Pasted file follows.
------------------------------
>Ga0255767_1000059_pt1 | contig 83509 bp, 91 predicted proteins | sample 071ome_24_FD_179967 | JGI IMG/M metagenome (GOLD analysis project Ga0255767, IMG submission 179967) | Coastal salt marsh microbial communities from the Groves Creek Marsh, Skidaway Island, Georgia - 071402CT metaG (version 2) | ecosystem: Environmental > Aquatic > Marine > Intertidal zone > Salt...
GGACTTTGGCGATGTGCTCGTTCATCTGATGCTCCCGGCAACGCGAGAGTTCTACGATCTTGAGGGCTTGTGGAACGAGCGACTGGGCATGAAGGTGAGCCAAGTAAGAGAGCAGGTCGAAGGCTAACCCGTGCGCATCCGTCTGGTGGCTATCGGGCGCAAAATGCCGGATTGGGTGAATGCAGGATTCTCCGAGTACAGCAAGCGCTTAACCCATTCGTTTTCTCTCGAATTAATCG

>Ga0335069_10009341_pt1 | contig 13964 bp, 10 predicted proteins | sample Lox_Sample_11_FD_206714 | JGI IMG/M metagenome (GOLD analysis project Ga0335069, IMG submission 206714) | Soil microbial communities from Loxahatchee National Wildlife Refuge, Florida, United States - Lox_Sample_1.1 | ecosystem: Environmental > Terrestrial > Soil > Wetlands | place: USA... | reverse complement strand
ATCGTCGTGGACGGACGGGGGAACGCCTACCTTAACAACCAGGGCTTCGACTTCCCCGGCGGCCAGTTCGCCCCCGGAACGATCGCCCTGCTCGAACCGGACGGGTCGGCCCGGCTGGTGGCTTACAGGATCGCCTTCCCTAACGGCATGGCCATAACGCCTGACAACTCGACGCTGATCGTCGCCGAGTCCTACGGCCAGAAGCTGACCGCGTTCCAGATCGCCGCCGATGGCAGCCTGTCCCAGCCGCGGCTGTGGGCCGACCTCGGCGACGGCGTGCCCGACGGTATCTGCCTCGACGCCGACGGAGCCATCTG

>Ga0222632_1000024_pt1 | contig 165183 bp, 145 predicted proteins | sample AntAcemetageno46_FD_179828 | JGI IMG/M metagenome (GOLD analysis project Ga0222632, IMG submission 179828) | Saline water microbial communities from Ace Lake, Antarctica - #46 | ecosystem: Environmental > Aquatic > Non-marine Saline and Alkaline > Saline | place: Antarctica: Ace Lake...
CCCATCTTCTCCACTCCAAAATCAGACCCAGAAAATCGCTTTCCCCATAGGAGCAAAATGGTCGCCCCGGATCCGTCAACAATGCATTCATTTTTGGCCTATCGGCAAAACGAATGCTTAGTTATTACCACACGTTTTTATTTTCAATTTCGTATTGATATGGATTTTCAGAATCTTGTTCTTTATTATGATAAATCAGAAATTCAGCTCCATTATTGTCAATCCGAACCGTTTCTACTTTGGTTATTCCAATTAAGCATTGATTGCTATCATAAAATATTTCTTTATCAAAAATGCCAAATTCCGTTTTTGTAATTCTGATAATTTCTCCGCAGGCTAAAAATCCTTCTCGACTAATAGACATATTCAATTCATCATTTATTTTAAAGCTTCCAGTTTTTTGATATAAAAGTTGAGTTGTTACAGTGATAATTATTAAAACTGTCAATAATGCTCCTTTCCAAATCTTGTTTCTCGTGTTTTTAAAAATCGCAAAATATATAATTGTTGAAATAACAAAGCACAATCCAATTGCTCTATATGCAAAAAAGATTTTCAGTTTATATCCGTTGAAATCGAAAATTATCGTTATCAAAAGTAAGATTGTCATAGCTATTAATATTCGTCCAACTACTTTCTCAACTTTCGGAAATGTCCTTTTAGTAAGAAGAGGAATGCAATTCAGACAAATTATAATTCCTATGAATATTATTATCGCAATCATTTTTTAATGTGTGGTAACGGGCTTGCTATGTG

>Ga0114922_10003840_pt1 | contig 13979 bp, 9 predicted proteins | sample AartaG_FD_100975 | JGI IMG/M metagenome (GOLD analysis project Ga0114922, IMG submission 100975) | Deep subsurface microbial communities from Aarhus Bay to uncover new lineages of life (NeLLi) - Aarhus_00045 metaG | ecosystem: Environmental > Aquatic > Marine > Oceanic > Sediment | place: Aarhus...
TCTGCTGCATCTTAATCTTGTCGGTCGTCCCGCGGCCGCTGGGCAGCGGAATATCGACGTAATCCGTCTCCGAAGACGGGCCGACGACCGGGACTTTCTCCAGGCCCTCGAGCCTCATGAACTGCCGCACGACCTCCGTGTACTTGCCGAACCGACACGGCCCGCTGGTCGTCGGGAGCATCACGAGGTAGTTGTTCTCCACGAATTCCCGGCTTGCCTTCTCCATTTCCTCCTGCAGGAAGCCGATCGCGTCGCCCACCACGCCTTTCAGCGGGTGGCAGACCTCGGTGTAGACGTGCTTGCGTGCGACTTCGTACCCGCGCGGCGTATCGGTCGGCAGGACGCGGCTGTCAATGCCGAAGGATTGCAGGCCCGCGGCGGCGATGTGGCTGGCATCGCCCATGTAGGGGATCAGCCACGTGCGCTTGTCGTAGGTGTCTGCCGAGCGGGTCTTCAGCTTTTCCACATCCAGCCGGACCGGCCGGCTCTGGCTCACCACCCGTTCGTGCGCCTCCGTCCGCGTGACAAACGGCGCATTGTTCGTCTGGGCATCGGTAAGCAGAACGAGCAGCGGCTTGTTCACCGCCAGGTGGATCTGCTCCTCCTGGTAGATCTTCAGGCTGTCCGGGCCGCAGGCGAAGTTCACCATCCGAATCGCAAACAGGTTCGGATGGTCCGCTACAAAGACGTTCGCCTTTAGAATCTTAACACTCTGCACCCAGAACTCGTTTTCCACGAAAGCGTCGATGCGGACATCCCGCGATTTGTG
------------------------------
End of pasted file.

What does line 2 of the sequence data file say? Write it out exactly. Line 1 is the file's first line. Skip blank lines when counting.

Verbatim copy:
GGACTTTGGCGATGTGCTCGTTCATCTGATGCTCCCGGCAACGCGAGAGTTCTACGATCTTGAGGGCTTGTGGAACGAGCGACTGGGCATGAAGGTGAGCCAAGTAAGAGAGCAGGTCGAAGGCTAACCCGTGCGCATCCGTCTGGTGGCTATCGGGCGCAAAATGCCGGATTGGGTGAATGCAGGATTCTCCGAGTACAGCAAGCGCTTAACCCATTCGTTTTCTCTCGAATTAATCG